Please use this identifier to cite or link to this item: https://hdl.handle.net/2440/92261
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dc.contributor.authorAlleway, H.en
dc.contributor.authorConnell, S.en
dc.date.issued2015en
dc.identifier.citationConservation Biology, 2015; 29(3):795-804en
dc.identifier.issn0888-8892en
dc.identifier.issn1523-1739en
dc.identifier.urihttp://hdl.handle.net/2440/92261-
dc.descriptionPublished online: 14 January 2015en
dc.description.abstractOyster reefs form over extensive areas and the diversity and productivity of sheltered coasts depend on them. Due to the relatively recent population growth of coastal settlements in Australia, we were able to evaluate the collapse and extirpation of native oyster reefs (Ostrea angasi) over the course of a commercial fishery. We used historical records to quantify commercial catch of O. angasi in southern Australia from early colonization, around 1836, to some of the last recorded catches in 1944 and used our estimates of catch and effort to map their past distribution and assess oyster abundance over 180 years. Significant declines in catch and effort occurred from 1886 to 1946 and no native oyster reefs occur today, but historically oyster reefs extended across more than 1,500 km of coastline. That oyster reefs were characteristic of much of the coastline of South Australia from 1836 to 1910 appears not to be known because there is no contemporary consideration of their ecological and economic value. Based on the concept of a shifted baseline, we consider this contemporary state to reflect a collective, intergenerational amnesia. Our model of generational amnesia accounts for differences in intergenerational expectations of food, economic value, and ecosystem services of nearshore areas. An ecological system that once surrounded much of the coast and possibly the past presence of oyster reefs altogether may be forgotten and could not only undermine progress towards their recovery, but also reduce our expectations of these coastal ecosystems.en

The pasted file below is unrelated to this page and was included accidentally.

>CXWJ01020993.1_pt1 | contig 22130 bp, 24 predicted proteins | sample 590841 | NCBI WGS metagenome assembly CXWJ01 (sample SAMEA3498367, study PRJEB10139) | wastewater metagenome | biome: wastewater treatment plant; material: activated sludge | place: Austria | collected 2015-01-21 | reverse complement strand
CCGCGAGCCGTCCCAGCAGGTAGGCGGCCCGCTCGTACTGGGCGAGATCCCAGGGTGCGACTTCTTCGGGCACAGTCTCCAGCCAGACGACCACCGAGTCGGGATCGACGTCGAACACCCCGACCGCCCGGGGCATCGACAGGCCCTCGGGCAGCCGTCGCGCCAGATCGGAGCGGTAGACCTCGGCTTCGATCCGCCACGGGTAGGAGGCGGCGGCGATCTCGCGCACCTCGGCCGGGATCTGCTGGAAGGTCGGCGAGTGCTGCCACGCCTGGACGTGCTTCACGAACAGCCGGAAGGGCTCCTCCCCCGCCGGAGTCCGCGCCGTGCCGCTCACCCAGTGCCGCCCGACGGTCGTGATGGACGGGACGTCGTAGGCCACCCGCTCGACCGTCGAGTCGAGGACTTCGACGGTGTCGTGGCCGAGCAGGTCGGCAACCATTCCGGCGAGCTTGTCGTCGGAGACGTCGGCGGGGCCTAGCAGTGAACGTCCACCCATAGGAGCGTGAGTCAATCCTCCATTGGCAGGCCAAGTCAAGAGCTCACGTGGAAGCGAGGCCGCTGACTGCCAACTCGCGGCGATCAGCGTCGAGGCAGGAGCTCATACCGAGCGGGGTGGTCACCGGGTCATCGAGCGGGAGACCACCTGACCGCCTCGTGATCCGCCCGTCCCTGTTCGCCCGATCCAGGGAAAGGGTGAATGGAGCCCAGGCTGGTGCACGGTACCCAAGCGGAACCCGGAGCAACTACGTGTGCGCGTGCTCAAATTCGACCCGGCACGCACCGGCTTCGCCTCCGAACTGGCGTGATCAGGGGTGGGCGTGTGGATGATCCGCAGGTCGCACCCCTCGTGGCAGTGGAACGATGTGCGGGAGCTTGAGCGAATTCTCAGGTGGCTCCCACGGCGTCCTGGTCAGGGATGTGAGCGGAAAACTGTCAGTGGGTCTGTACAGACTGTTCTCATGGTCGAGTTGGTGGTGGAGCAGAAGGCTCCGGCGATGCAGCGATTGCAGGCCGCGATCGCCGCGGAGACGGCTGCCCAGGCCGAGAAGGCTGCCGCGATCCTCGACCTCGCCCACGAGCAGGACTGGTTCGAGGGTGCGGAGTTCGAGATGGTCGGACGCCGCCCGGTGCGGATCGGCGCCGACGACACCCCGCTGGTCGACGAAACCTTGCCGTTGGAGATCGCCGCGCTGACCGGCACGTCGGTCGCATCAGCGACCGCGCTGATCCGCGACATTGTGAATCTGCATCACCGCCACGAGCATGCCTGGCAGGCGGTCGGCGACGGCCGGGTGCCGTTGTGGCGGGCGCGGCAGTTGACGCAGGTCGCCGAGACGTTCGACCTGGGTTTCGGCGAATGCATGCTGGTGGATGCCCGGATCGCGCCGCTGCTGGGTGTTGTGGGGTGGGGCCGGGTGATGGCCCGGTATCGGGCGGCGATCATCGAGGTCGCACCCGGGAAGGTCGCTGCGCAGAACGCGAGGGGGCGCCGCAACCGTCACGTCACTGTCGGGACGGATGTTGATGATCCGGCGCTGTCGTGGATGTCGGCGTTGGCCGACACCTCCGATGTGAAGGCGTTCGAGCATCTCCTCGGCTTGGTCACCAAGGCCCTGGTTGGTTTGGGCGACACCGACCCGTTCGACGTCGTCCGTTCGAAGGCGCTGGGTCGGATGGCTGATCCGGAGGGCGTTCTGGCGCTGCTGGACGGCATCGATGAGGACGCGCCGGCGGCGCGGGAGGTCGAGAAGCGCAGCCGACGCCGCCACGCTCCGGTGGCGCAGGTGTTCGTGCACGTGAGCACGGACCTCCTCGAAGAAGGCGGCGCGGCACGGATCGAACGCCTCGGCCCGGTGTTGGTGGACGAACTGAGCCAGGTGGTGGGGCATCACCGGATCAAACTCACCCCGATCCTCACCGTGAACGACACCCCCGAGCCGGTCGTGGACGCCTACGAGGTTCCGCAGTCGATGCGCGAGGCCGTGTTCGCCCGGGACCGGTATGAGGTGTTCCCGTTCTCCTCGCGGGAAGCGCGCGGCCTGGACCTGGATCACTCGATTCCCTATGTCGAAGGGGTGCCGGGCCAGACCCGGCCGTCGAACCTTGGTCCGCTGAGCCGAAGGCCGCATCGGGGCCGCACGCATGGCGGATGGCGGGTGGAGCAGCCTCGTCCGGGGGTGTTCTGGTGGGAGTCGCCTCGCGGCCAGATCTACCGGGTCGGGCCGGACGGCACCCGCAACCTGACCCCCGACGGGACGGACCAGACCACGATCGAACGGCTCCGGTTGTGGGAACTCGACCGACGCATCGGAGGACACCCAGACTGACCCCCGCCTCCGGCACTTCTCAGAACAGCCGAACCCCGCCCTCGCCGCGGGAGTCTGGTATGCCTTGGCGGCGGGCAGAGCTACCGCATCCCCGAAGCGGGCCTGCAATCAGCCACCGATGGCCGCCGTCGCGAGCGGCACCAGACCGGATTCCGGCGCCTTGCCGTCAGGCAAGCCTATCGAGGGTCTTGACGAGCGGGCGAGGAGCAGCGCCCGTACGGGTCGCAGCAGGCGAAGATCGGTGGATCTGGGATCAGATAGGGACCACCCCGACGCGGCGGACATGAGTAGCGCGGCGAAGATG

dc.description.statementofresponsibilityHeidi K. Alleway and Sean D. Connellen
dc.language.isoenen
dc.publisherBlackwell Publishingen
dc.rights© 2015 Society for Conservation Biologyen
dc.subjectEcosystem collapse; historical ecology; historical fishing; Ostrea angasi; shifted baselineen
dc.titleLoss of an ecological baseline through the eradication of oyster reefs from coastal ecosystems and human memoryen
dc.typeJournal articleen
dc.identifier.doi10.1111/cobi.12452en
pubs.publication-statusPublisheden
dc.identifier.orcidAlleway, H. [0000-0002-9322-5967]en
dc.identifier.orcidConnell, S. [0000-0002-5350-6852]en
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